Caribbean Officials Urge Treatment Programs to Combat Drug Abuse
By Dialogo March 26, 2012
The Caribbean’s escalating narco-trafficking problem could be alleviated by better treatment programs for addicts, said regional public health consultant Marcus Day. This would also reduce overcrowding in prisons, 60 to 70 percent of whose inmates are locked up for drug possession or petty drug-related crimes.
Fueled in part by a crack cocaine explosion since the mid-1980s when traffickers began paying their local surrogates in kind, criminal justice systems across the Caribbean have been flooded with drug cases, said Day, director of St. Lucia’s Caribbean Drug and Alcohol Treatment Institute.
“Some drug users engage in criminal behavior to support their drug use. Take away their drug use and their criminality goes away. Other users will be criminals, whether or not they use drugs,” said Day, whose institute was established in 2004. T
he real criminals belong in a prison environment where punitive measures are called for, said Day, an advisor to the Association of Caribbean Heads of Corrections and Prison Services. On the other hand, non-violent addicts who feed their addiction through petty theft should be placed in treatment programs and reintegrated — perhaps through a halfway house, he said.
“You have to be able to provide people with intervention for where they are [in the cycle of crime and addiction],” said Day. He noted that at least 60 percent of addicts have a concurring psychiatric illness, which makes an even more compelling argument for treatment and prevention programs. “Until you deal with the psychiatric problems, you aren’t getting at the real problem. Drug use is only a symptom.”
Official attitudes slowly change across the region
In Grenada, officials aimed for a greater balance between prosecution and treatment. But that program ended in 2004 after Hurricane Ivan destroyed the island’s only drug treatment center, said Dave Alexander, director of the Grenada National Council on Drug Control. Since then, magistrates have not had the option of sending petty drug offenders to treatment — and plans to rebuild the treatment center remain up in the air.
Alexander said Grenadians find it easy to distinguish between the merely addicted and the true criminal because of the island has only 105,000 inhabitants.
“We basically know everybody,” he said. “It’s relatively easy for us to know who is a hardened criminal and who’s just beginning with crime.”
In Barbados, as official awareness of the social problems associated with drug addiction grows, magistrates have tended to be more open to treating offenders instead of punishing them, said Jonathan Yearwood, spokesman for the National Council on Substance Abuse.
“There has been a movement toward a treatment response so that criminal justice officials have options where to send offenders,” he said.
Too much cocaine — everywhere
In the mid-1980s, drug traffickers began saturating the Caribbean — formerly only a trade route to the United States and Europe — with more cocaine than could be snorted by relatively affluent users of the powder variety.
“I’ve heard of parties in rich neighborhoods where there were literally mounds of cocaine sitting on tables,” said Day.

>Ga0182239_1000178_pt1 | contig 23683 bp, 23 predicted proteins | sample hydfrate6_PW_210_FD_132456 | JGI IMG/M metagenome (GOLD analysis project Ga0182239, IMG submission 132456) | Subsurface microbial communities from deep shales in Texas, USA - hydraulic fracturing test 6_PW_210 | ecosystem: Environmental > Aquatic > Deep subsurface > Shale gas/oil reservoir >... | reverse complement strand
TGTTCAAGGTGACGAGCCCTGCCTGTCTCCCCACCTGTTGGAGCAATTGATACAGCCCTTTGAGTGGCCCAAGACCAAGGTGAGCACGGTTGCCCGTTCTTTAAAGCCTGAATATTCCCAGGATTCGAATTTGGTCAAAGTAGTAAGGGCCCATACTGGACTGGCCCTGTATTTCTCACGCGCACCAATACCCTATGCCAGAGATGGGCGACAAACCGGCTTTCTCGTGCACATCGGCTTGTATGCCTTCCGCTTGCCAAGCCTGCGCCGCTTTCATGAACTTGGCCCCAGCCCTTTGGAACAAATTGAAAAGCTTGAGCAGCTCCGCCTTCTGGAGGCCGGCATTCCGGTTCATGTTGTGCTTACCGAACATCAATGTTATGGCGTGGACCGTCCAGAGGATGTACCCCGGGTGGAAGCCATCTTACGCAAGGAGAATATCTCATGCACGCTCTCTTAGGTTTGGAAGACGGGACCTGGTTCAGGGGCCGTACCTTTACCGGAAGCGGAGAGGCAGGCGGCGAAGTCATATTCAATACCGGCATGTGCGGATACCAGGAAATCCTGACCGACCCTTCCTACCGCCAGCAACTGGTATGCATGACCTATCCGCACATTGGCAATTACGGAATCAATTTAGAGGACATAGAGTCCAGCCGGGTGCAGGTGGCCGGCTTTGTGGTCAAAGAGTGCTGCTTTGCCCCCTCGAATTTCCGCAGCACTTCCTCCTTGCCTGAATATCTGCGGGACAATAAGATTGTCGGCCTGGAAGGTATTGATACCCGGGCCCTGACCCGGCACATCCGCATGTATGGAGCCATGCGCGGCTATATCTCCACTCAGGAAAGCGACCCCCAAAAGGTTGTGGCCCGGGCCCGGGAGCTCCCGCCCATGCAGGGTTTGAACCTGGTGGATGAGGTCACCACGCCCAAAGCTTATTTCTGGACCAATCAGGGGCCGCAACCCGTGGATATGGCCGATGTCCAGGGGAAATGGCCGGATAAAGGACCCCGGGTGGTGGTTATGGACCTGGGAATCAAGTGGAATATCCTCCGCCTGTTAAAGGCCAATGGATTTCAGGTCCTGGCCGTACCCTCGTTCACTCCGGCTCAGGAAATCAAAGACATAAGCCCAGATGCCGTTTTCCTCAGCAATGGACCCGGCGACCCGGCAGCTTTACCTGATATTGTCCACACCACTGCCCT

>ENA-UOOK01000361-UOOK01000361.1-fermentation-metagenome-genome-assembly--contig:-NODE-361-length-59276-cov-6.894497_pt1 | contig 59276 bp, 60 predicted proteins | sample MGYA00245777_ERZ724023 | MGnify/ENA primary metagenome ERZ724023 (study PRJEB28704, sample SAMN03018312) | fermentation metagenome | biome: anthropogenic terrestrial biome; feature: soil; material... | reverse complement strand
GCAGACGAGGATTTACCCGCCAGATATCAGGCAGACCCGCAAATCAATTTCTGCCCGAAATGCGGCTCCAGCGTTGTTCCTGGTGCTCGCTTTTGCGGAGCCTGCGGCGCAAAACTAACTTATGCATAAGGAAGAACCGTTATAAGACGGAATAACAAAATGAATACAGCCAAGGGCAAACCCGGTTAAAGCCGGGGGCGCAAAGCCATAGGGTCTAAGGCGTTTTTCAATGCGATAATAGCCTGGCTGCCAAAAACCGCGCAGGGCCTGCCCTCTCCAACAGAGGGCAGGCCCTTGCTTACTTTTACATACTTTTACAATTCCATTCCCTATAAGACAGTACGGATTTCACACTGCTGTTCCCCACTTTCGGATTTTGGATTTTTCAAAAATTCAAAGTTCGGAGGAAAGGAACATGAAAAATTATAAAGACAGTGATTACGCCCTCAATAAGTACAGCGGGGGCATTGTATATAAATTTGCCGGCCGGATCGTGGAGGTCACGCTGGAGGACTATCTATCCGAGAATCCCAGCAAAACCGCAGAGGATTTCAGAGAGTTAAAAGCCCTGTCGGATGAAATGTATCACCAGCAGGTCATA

The excess supply gave island-based middlemen the motivation to create a market for a more affordable product. That gave rise to the crisis created by relatively cheap crack cocaine throughout the Caribbean.
According to the United Nations Office on Drugs and Crime, in 2009 between 110,000 and 330,000 people in the Caribbean used cocaine —†about 1.2 percent of the population. That compared to the 440,000 to two million people who used marijuana, said UNODC.
Even though the number of crack users is relatively small, that drug has taken a disproportionally high toll on island society due to gun violence and other crimes associated with its trafficking. In St. Kitts & Nevis, for example, the homicide rate now stands at 64 per 100,000 inhabitants — nearly as high as El Salvador’s and way higher than Guatemala’s, said UNODC.
Treating drug victims rather than punishing them
On the whole, the response by authorities has been long on criminal justice and short on public health, said Day, creating circumstances where cycles of addiction and criminality go unbroken. That leads to soaring crime rates, which feed social unrest, he said.
“We need models of therapeutic communities with good strong integration programs that put into place social supports,” said Day.
While proponents of prevention and treatment have had a hard time selling their point of view to a public unwilling to be “soft on crime,” a bitter irony is that on some islands, addicts get locked up while dealers higher up in the drug-running hierarchy — who don’t necessarily use drugs themselves — often go unpunished because of corruption and economic clout.
Poverty is another contributing factor to addiction among kids who sometimes feel they have nothing else to live for, said Day. He said a reduction in foreign assistance to the Eastern Caribbean has translated into a corresponding cutback in social services, helping to create a cauldron of social and economic problems in which addiction can breed.
Another obstacle to rehabilitation, said Day, is the lack of a substitute for cocaine of either the powder or crack variety. In short, said the expert, a focus on rehabilitation requires offering alternatives to addicts.
“Our job,” he said, “is to keep people alive until they can help themselves.”
Drug,alcohol is destroy our hope.Nice blog